According to a survey, the predominant architecture is the hub-and-spoke architecture scoring similar scores when assessed according to information quality, system quality, individual impacts, and organizational impacts. 

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Source: Business Intelligence Journal, Vol. 11, No 1

The five architectures cited above have four primary components:

  1. A central database is the pillar of the data warehouse. It is usually an RDBMS running on-prem or in the cloud.
  2. Data integration tools like Estuary flow or your choice ELT/ETL pipeline. 
  3. Metadata is the representation of objects defined in the RDBMS—it could be a table, column, query, report, or even a transformational algorithm. 
  4. Data access tools like query, OLAP, application development, or data mining.  

Best Practices

Implement these ten best practices when choosing and operating a data warehouse:

Understand your data warehousing needs

You must first identify the relevance of a data warehouse to your specific use case. You may need a data lake or an RDBMS instead of a data warehouse. You can check available data sources and the level of structuring your data sets may need. For example, a data warehouse is your best bet if you need to collect data from different sources and aggregate and study historical data. Otherwise, check twice. 

Choose the right data warehouse architecture

Depending on the size of your organization and the scope of its business, it is necessary to know what works best for you, between a cloud data warehouse or an on-premises data warehouse. According to a TDWI 2021 Survey, 53% of companies have an on-premise data warehouse, and 36% operate a cloud-based data warehouse. This data highlights that on-prem data warehouses are more modern than we may assume.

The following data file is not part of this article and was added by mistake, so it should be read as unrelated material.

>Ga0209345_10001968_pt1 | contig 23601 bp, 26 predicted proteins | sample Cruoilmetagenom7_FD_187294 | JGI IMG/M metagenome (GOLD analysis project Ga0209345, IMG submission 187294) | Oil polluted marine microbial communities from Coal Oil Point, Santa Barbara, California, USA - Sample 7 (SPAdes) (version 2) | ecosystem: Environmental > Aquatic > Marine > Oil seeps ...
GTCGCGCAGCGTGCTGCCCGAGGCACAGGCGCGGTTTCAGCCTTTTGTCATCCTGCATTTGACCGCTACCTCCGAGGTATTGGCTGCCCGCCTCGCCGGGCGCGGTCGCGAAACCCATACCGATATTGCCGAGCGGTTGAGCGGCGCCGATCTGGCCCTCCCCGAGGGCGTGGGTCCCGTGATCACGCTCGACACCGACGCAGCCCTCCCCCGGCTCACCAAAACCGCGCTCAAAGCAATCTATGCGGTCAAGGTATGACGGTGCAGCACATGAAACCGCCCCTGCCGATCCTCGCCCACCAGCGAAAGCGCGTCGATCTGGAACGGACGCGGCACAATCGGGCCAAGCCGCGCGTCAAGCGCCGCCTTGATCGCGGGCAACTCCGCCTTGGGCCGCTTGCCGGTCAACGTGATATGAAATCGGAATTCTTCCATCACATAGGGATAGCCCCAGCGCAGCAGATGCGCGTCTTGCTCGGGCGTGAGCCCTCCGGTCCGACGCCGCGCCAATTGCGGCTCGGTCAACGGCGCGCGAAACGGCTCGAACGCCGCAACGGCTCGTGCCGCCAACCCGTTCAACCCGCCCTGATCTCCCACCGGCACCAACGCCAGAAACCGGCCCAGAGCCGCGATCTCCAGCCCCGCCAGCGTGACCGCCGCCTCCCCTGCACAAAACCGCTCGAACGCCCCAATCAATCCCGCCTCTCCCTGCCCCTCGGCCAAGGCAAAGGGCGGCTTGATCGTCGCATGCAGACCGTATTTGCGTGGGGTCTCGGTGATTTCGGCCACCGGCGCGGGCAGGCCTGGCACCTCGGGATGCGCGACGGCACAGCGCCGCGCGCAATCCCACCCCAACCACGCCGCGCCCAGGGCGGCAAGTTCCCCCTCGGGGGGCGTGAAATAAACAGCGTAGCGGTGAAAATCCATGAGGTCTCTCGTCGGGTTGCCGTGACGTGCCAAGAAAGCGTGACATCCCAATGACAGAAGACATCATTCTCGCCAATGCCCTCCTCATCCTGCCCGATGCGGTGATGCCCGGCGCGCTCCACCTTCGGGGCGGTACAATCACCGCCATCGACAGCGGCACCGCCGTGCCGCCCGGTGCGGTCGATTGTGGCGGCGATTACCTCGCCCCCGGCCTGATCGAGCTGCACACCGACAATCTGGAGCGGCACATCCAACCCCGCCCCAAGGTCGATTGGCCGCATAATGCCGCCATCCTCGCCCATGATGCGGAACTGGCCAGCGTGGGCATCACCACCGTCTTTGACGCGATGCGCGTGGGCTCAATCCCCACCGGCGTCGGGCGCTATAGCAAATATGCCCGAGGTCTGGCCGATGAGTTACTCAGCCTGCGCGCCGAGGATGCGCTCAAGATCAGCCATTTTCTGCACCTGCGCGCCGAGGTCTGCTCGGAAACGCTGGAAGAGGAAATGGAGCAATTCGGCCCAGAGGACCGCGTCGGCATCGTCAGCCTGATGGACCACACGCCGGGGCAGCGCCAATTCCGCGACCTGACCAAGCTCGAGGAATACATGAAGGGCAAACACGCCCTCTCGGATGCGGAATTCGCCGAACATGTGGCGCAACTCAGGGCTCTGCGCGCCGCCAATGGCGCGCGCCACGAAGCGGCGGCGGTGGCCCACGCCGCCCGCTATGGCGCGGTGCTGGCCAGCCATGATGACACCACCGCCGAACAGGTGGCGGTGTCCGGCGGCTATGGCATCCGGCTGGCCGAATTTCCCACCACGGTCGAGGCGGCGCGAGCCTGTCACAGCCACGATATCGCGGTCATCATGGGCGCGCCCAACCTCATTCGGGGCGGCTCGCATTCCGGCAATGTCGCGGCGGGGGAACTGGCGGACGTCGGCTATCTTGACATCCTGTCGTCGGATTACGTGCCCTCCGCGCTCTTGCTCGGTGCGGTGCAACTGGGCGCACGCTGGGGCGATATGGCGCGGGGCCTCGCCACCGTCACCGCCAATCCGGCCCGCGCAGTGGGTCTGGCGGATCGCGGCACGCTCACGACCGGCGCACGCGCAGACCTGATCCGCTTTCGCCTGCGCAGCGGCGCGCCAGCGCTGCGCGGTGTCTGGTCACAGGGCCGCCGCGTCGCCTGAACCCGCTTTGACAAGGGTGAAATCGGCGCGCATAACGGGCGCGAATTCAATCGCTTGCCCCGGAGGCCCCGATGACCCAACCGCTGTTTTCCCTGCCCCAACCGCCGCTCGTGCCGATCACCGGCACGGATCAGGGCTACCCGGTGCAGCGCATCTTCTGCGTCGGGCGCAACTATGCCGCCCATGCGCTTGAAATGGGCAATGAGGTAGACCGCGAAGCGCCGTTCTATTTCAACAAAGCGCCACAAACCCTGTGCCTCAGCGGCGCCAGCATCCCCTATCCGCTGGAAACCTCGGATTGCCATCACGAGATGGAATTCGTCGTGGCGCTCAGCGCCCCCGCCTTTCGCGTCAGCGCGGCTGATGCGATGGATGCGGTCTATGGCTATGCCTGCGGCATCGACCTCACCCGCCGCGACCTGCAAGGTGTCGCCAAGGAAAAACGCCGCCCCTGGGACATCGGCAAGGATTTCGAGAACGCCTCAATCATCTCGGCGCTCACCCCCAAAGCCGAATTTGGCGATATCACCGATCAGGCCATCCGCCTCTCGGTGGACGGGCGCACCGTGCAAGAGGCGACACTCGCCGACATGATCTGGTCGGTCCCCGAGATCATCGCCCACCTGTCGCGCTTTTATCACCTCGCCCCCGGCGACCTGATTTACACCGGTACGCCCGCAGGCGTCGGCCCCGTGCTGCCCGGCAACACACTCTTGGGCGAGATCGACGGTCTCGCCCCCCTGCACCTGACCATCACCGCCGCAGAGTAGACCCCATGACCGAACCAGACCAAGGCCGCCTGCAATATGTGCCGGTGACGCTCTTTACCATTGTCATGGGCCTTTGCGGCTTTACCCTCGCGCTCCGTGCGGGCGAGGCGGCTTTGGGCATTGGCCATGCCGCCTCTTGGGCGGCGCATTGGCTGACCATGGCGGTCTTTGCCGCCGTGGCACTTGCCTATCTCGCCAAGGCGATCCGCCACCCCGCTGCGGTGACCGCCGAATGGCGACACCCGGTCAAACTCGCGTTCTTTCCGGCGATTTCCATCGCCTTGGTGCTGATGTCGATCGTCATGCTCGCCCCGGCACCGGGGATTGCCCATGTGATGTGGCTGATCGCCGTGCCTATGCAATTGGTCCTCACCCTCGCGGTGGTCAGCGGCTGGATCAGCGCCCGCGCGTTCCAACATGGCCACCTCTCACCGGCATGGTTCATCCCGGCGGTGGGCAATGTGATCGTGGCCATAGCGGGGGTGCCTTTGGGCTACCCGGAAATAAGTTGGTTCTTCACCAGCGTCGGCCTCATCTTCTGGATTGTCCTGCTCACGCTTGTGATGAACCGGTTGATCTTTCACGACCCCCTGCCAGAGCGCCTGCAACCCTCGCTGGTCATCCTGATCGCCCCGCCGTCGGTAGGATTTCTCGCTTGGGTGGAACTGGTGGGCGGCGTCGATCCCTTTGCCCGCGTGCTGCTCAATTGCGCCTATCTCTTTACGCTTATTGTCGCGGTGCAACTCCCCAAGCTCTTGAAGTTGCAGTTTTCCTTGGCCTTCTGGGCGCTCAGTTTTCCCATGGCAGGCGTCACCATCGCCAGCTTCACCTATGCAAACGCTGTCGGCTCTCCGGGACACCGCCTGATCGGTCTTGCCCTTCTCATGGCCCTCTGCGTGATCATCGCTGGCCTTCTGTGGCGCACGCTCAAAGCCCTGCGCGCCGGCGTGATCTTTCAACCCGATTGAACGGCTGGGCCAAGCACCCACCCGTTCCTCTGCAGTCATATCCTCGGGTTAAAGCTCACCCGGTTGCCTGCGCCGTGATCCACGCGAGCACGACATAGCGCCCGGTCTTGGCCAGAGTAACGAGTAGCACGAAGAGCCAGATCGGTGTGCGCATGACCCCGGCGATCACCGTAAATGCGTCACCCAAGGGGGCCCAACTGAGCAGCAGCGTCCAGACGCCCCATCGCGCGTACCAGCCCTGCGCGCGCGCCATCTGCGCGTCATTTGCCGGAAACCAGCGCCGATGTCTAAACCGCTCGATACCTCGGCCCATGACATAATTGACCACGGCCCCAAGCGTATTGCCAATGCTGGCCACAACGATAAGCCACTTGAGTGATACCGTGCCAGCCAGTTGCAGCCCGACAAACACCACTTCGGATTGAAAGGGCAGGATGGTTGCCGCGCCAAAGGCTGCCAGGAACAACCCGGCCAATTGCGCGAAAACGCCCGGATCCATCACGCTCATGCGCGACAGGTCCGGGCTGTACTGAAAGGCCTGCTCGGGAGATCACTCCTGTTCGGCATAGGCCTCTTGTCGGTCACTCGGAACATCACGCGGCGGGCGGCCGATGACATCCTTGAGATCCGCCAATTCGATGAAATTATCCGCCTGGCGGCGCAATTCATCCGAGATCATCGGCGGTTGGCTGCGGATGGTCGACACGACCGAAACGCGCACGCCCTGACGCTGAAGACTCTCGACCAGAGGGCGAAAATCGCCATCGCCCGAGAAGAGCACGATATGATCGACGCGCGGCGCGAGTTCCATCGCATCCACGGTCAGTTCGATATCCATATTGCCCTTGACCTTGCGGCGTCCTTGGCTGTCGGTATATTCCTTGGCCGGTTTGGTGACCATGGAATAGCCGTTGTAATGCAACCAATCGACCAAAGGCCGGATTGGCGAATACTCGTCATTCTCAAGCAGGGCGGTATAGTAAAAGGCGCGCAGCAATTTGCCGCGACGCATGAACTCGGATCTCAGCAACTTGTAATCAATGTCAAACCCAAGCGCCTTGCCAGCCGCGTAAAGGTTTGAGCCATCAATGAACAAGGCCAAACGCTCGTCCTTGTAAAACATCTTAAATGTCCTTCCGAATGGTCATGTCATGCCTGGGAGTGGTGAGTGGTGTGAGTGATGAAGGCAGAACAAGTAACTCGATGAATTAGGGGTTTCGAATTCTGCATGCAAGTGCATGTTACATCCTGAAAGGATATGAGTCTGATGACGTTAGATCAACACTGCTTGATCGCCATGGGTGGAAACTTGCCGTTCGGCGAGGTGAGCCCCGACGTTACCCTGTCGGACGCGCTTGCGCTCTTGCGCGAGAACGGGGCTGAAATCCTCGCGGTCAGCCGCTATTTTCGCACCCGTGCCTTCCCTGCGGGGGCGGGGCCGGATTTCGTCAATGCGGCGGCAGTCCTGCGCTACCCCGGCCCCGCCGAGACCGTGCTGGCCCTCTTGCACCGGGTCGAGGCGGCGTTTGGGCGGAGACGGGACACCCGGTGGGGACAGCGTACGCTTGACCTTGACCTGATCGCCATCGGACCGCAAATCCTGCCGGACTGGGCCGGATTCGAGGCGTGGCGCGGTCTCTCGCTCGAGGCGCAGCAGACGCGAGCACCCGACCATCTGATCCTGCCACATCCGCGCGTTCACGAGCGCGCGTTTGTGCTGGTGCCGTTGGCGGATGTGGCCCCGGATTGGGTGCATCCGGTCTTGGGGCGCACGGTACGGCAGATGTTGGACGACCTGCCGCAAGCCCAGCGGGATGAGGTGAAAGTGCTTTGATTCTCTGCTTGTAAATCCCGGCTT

A cloud data warehouse is cost-efficient, time-saving, and scalable. It needs no hardware, server rooms, IT staff, or operational costs. On the other hand, an on-prem data warehouse enables you to exercise additional control and implement strict governance and regulatory compliance. 

Many options abound—you may need to combine both on-prem and cloud, employ a managed data warehouse as a service (DWaaS) instead of setting up yours, and make many other decisions specific to your project and organizational needs. 

Select befitting data warehouse Platform and Tools

You must consider the tools to be used for feeding data into the data warehouse—between an ETL (extract, transform, and load) or an ELT (extract, load, and transform) tool. You must also decide if the tools should be source-agnostic or not.

ELT tools are flexible and store new, unstructured data easily. They extract data from the source system(s), load the data into the warehouse, and finally transform the data into the best-structured format. It also removes duplicated data and any inconsistencies for ease of analysis. The data is after that pushed through the BI tools.